Nature: Laying the golden egg

Golden Eagles have had trouble breeding since their re-introduction to Ireland but they'll soon get the hang of it, says Éanna Ní Lamhna

Golden eagles were a part of our native fauna from ancient times. A cursory look at place names in any maps of mountainous counties will reveal a myriad of places named after the eagle – or the iolar as it is called in Irish. Eagle's Hill in Kilkenny, the Eagle's Nest on Slieve League in Donegal, Eagle's Hill in Kerry, Coumaniller in Tipperary and Eagle's Rock in Leitrim to name but a few. It bred on rocky mountain cliffs in eyries and fed on hares, rabbits, crows and fox cubs, swooping down and carrying them off in its powerful talons. It wasn't above eating carrion and would eat dead lambs, discarded afterbirths and such that would be lying out on the mountain sides. Farmers believed it carried off weakly lambs and perhaps they did – nature being red in tooth and claw.

It was considered to be the enemy of the farmer who tried to get rid of it by putting out poisoned carrion for it to eat, robbing its nests and shooting birds on sight. Certainly the Donegal eagles did themselves no favours when the leg of a man who had died of hunger during the famine was found in its nest. The whole nest was burned out of it by the outraged neighbours. And so it came about that golden eagles became extinct in this country in the first decades of the 20th century – in 1912 in Donegal and in 1914 in Mayo.

Things rested so for almost a hundred years. In 2001 it was decided to re-introduce the golden eagle as a millennium project. They had never died out in Scotland so it was here that the stock closest to the original Irish birds lived.Golden eagle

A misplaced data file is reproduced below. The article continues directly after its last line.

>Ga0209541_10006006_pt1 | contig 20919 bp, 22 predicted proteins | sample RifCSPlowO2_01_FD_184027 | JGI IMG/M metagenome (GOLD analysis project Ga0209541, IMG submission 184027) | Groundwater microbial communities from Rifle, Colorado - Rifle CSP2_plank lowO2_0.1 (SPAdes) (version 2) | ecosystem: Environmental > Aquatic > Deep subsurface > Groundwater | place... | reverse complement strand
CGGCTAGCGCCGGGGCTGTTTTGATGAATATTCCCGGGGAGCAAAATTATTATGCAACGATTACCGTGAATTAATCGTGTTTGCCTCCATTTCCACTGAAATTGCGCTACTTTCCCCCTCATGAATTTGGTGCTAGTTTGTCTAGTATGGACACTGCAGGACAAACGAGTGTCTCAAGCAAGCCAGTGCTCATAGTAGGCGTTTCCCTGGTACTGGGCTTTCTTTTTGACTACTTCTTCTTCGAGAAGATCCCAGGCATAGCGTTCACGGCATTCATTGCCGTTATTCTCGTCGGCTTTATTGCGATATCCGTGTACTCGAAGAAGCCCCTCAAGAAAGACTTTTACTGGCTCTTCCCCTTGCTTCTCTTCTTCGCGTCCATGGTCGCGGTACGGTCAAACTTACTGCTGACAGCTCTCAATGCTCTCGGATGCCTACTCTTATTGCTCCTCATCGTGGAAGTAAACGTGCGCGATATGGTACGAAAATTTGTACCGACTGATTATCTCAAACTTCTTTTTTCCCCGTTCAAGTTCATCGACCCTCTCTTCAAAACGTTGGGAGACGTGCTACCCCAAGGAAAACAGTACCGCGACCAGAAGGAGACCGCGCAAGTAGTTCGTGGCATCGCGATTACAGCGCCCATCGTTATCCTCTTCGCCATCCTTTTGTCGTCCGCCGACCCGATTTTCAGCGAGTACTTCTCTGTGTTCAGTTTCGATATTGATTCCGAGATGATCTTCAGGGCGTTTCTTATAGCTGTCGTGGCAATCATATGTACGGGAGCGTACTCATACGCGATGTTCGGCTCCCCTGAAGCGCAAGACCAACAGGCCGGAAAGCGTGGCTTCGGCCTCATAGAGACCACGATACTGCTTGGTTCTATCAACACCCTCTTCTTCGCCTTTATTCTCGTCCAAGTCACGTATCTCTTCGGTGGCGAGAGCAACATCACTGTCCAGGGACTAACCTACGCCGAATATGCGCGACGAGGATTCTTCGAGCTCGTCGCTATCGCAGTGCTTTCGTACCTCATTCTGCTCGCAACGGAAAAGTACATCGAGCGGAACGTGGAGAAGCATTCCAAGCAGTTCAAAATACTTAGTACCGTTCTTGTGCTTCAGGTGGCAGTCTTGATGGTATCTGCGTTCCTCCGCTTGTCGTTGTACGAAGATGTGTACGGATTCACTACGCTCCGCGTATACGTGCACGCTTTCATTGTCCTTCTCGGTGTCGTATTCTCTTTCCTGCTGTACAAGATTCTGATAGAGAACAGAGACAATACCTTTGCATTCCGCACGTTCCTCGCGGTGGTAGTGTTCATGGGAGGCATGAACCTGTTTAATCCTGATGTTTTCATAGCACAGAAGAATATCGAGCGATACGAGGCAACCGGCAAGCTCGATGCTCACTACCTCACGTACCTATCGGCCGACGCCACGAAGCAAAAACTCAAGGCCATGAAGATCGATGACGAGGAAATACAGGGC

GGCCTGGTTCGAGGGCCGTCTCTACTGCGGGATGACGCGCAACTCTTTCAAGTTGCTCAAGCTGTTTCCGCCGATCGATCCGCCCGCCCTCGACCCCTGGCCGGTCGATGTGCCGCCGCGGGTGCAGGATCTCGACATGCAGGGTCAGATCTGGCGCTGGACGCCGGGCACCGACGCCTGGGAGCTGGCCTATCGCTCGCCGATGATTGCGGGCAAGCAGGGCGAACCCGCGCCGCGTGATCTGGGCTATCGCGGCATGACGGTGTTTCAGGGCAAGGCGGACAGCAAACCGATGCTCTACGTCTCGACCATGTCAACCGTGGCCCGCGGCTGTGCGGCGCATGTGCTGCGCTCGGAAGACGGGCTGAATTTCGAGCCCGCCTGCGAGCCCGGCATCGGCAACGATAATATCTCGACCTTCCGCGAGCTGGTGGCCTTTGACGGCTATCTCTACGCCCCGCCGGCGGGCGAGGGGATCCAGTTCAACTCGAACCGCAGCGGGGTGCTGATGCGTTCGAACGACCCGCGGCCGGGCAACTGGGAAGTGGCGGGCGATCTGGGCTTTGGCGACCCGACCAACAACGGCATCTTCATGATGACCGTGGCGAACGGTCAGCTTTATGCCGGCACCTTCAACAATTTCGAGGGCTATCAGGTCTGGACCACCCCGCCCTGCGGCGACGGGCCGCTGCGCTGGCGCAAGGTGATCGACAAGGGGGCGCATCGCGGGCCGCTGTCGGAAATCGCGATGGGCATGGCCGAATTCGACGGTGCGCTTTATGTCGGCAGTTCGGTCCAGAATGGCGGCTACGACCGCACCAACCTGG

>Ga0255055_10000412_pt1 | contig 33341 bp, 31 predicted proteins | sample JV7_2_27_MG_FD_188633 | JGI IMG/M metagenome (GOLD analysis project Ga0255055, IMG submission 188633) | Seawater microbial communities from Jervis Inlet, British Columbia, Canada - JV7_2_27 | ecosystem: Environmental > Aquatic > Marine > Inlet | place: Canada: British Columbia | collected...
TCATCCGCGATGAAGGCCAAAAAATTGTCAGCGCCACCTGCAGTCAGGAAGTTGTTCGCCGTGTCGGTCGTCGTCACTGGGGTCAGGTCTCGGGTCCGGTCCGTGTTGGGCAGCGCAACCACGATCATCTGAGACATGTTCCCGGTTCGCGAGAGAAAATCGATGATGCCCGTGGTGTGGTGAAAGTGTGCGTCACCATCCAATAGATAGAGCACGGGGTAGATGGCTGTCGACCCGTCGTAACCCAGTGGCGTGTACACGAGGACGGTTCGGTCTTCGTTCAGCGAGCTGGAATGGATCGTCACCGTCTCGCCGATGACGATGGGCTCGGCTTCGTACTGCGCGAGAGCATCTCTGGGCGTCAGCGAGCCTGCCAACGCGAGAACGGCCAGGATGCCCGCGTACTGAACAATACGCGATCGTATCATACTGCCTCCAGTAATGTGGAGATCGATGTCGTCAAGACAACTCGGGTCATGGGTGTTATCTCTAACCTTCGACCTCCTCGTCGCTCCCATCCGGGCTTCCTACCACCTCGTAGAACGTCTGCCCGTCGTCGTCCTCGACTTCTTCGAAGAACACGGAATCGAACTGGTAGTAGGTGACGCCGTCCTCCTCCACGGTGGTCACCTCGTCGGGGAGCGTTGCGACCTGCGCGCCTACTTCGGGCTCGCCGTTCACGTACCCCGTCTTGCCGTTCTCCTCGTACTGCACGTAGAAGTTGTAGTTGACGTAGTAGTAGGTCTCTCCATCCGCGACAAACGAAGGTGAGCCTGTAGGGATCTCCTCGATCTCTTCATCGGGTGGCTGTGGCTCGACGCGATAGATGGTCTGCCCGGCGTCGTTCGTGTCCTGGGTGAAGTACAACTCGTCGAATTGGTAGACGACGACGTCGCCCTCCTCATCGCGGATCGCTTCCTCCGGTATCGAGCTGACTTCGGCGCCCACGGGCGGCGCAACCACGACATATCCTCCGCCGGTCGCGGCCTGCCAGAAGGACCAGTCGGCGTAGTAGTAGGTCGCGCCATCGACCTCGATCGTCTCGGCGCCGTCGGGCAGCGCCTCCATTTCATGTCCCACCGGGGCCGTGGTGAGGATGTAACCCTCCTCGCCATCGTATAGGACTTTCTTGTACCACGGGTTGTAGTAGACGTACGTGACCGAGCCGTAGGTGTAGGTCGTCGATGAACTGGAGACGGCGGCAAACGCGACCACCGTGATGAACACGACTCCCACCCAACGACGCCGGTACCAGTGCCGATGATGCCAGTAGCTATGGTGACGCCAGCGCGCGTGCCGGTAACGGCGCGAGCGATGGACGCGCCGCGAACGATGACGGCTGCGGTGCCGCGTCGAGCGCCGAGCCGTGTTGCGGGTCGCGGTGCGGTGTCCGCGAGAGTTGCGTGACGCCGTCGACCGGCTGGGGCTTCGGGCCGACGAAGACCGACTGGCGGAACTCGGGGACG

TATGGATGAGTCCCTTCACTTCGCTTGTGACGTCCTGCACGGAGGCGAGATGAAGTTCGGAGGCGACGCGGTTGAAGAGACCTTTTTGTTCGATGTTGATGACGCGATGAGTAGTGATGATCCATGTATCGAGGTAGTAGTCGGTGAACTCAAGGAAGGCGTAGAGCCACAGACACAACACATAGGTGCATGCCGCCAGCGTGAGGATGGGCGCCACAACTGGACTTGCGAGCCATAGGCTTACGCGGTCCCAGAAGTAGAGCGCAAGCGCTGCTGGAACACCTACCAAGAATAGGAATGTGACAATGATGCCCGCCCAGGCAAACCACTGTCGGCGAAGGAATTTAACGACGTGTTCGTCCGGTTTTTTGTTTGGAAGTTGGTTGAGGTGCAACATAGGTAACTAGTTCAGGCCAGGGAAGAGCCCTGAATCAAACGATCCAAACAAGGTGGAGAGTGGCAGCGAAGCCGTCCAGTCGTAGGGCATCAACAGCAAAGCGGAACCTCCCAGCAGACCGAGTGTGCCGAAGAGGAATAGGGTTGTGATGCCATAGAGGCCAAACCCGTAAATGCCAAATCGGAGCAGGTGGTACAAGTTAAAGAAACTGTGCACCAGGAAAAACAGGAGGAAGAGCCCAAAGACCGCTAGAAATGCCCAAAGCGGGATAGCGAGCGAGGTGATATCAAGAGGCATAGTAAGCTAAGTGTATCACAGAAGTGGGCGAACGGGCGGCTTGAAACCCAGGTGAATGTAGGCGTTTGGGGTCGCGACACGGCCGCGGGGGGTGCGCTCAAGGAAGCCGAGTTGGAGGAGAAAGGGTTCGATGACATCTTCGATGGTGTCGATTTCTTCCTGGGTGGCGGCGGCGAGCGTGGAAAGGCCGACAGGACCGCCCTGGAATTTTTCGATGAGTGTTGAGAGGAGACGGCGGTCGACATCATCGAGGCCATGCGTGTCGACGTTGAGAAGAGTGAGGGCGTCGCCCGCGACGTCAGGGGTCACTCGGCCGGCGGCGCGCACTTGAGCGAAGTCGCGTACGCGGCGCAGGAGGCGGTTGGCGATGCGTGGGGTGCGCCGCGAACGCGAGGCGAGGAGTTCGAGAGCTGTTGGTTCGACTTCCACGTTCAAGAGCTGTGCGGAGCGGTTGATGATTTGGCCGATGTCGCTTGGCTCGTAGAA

Eagles lay two eggs, which hatch out in sequence so one of the birds in the nest is older and bigger than the other. The biggest chick is fed first and in times of plenty there is food for the second smaller one too. In times of food scarcity only the larger one is fed so that at least one will survive – no room for sentiment here. So it was possible, under licence, to collect the second chick from nests in Scotland – chicks that might not survive there anyway – and introduce them here in Glenveagh National park in a carefully managed breeding programme currently funded by the National Parks and Wildlife Service and the Heritage Council.

Six chicks were brought in 2001, eight in 2002, 11 in 2003, 10 in 2004, seven in 2005 and four in 2006 – giving a total of 46. It is thought a population of 60 birds is needed to have a viable population.

The project will be considered successful when the eagles breed, build nests, lay eggs and successfully rear young. As all these birds were brought here as chicks, they have not observed breeding in the wild. Nor have they had a chance to mix with older experienced birds. At the moment they are fumbling inexperienced teenagers – not quite sure what they are supposed to be doing – but up for it nonetheless.

One pair got together in 2004 and held a territory – the equivalent of going steady I suppose. In 2005, two pairs were going out together and one pair got as far as building a nest and laying an egg. The egg never hatched and was infertile but such breeding behaviour in such young birds was seen to be very encouraging.

This year, four pairs of eagles with love on their minds were observed. One of these pairs had laid the infertile egg in 2005. While they constructed two nests near to each other they laid eggs in neither nest and did not breed. The second pair were an item since 2005 and they built a nest this year and laid an egg. The nest was no great shakes because of their inexperience and the egg fell out. The third pair were courting since the end of 2005. They built a nest, laid two eggs, sat on them for ages but had no joy as the eggs were infertile. The fourth couple were only doing a line this year – didn't try to enter the housing stakes yet.

This is all very encouraging. These introduced eagles are settling down well, spreading out from Glenveagh into neighbouring counties, fending for themselves and maturing nicely. The flutter of little wings will surely happen next year.

Most of the introduced birds have survived and there is a very positive attitude to them among the general public, the farmers and the tourist industry.